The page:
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How To Learn from Employee Turnover

How To Learn from Employee Turnover


Why are people leaving your organization?

My client’s eyes glazed over when I asked her this. She didn’t know why more than 13 percent of her workforce left every year – and hadn’t even thought about figuring out the reasons.

In my experience, most organizations fail to document why people leave.

If they do conduct exit interviews, they often don’t probe deeply enough. Or, they fail to effectively learn from their findings and implement change for the better.

People Join organizations they leave managers.” Bill Hybels

How to Keep People

According to The Wall Street Journal, by the time a talented worker has decided to leave, it’s probably too late to make the necessary improvements to keep them. But, finding out why people aren’t staying with your organization is critical to your future success, especially in tough economic times.

Keeping competent employees is one of the best ways to save your organization a lot of money and keep a cohesive and healthy workplace culture. The high cost of hiring and training employees warrants that you learn from what isn’t working, every time.

There are several reasons why people leave.  In previous articles we have discussed many.  One area that continues to gain attention is organizational vision or lack thereof. Make sure your vision is properly integrated within your HR programs.  Employees need to be part of it and understand where you are going.  A recent article from Barnard Marr on CNBC.com cites “No Vision” as being a leading cause of turnover.  I agree.  Most employees want a hope and a future and a great vision that is bought in by all helps create energy in the workplace.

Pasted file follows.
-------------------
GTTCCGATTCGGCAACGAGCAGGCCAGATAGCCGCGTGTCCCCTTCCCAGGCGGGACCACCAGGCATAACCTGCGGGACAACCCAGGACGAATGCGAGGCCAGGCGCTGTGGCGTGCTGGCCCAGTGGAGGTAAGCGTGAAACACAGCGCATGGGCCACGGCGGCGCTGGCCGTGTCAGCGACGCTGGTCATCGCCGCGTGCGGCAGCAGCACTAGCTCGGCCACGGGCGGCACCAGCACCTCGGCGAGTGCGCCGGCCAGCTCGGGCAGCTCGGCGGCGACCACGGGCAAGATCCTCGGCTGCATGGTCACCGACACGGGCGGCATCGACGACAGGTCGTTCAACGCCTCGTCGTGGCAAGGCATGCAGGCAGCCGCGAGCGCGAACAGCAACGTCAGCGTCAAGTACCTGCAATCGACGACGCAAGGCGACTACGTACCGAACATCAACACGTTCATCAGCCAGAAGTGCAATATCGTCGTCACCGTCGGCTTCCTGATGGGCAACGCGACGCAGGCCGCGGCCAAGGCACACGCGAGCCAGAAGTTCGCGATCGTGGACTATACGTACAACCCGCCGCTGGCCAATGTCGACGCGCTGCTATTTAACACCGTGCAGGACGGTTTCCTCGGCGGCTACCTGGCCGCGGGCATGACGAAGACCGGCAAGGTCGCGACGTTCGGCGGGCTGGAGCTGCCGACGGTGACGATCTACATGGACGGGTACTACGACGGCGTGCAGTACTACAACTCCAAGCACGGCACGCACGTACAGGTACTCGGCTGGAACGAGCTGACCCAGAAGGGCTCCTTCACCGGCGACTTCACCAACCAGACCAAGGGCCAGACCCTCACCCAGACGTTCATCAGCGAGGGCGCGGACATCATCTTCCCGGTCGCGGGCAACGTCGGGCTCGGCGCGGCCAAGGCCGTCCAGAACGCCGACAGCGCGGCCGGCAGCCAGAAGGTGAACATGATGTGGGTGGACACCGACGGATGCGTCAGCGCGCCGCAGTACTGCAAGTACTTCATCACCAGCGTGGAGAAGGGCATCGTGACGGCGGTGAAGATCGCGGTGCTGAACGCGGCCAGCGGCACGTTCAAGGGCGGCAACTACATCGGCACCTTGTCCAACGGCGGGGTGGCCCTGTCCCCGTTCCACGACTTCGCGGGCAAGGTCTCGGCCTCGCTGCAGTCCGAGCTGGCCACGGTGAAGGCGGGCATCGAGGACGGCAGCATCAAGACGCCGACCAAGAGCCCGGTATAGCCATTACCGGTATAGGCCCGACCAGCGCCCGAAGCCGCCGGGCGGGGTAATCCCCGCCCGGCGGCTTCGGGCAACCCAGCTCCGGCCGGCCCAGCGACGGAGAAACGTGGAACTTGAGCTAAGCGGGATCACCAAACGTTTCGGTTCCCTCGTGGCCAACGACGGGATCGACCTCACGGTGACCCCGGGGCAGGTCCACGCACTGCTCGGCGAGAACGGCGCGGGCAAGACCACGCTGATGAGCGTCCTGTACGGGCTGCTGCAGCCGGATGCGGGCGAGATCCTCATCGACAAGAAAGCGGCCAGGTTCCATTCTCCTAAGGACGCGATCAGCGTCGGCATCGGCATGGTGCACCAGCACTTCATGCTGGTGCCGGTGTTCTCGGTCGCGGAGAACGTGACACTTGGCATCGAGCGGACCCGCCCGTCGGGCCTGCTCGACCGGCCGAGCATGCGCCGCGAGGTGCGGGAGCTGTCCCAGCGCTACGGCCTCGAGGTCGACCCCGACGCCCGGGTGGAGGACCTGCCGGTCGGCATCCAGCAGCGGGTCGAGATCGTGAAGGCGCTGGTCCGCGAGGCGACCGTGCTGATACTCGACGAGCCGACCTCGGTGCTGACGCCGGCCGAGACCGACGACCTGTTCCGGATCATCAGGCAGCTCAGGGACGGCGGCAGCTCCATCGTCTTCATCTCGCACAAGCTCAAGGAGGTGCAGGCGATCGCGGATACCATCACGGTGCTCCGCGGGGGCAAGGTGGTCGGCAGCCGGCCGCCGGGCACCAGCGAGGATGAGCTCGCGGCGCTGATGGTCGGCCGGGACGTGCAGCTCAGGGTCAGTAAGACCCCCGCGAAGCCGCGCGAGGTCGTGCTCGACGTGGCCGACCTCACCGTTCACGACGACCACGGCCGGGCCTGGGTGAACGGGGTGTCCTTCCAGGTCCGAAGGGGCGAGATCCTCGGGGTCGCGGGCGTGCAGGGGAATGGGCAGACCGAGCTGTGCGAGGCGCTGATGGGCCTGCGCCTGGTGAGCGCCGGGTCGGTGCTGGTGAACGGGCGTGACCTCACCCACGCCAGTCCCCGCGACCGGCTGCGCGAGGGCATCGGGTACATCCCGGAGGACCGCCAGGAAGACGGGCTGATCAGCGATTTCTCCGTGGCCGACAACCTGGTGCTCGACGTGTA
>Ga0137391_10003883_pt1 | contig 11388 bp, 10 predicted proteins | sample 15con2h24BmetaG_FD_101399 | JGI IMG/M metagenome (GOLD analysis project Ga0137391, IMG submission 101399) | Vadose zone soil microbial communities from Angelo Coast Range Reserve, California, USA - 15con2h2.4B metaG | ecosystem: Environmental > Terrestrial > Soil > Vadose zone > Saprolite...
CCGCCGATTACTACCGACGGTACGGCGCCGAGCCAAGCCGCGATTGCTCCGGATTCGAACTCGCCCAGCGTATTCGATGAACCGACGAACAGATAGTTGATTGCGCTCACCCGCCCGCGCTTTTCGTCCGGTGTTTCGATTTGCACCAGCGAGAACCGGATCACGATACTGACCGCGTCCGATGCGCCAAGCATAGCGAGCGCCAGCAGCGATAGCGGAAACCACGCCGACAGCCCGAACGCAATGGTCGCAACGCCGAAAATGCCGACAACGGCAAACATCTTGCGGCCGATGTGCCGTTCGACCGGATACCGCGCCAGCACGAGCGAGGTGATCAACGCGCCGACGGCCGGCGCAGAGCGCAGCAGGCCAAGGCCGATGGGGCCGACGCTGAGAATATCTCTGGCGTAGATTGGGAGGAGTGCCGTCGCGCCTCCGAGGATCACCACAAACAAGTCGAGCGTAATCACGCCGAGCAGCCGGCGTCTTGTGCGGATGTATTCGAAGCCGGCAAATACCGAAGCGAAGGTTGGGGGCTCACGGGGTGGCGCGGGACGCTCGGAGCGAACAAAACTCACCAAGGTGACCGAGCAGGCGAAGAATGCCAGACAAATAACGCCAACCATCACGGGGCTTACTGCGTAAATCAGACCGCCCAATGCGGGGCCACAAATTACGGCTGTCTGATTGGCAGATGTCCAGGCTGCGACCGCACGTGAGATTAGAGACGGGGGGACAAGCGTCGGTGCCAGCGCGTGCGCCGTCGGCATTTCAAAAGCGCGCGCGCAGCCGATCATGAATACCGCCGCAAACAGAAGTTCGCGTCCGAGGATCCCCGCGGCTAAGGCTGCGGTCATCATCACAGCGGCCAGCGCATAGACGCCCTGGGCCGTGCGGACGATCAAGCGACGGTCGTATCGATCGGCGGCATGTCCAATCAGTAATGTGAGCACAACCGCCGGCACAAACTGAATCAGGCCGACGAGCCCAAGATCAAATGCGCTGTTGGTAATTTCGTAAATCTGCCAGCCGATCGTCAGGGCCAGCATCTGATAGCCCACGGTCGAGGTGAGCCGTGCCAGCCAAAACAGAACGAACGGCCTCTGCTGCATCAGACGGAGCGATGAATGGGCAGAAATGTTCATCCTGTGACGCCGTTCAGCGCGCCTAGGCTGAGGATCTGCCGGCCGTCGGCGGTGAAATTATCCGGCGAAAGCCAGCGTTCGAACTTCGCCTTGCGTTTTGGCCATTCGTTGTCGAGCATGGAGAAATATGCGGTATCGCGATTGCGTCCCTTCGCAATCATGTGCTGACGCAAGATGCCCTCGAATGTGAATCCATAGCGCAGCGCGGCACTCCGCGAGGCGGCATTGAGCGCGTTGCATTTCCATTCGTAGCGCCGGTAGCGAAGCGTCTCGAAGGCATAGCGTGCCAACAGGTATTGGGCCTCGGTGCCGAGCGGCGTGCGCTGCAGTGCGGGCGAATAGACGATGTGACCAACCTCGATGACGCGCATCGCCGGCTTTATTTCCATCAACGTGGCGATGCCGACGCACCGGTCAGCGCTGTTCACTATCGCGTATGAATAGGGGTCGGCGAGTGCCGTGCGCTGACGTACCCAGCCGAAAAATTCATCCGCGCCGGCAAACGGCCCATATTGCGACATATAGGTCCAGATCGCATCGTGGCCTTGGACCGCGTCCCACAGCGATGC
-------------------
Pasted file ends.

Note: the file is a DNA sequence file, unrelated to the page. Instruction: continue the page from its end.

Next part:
So, appreciate the rich source of information that a good exit interview brings!

A good exit interview finds out these three (3) things:

  • What the work climate is really like?
  • Whether and how are your managers are failing.
  • What’s missing?

Do your employees get what they really need to do well? If people are leaving too frequently, it’s time to find out why.

Make sure your exit interview includes these three (3) questions:

  • When did you realize you wanted to leave?
  • Did you and your manager set goals and objectives together?
  • How often did you receive helpful feedback from your leadership?

Ending Well

First, conduct your exit interview with a spirit of grace and graciousness. Your concern and honest inquiry into the reasons your employee is leaving will yield valuable insights if you put them at ease. This is where your core values come in.

Second, remember to set up an exit interview at a time designed to give you the best information. Don’t rush in at the last minute, just before your employee’s departure, or try to get information after they’ve already moved on.

Finally, wish the employee well in their new endeavor. At some point, they may want to come back. If they feel cared for during this last important experience, they will know that the door is still open. Losing a talented employee is disappointing, but it might be redeemed if they happily return in the future.

Have you used exit interviewing before? Please take a few moments and tell our community of readers your experience.

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In His Name HR helps organizations build high performance Human Resources programs. Visit them at In HIS Name HR or e-mail them here.

Mark A. Griffin is the founder and chief consultant of In His Name HR LLC. Connect with him on LinkedIn or Twitter.

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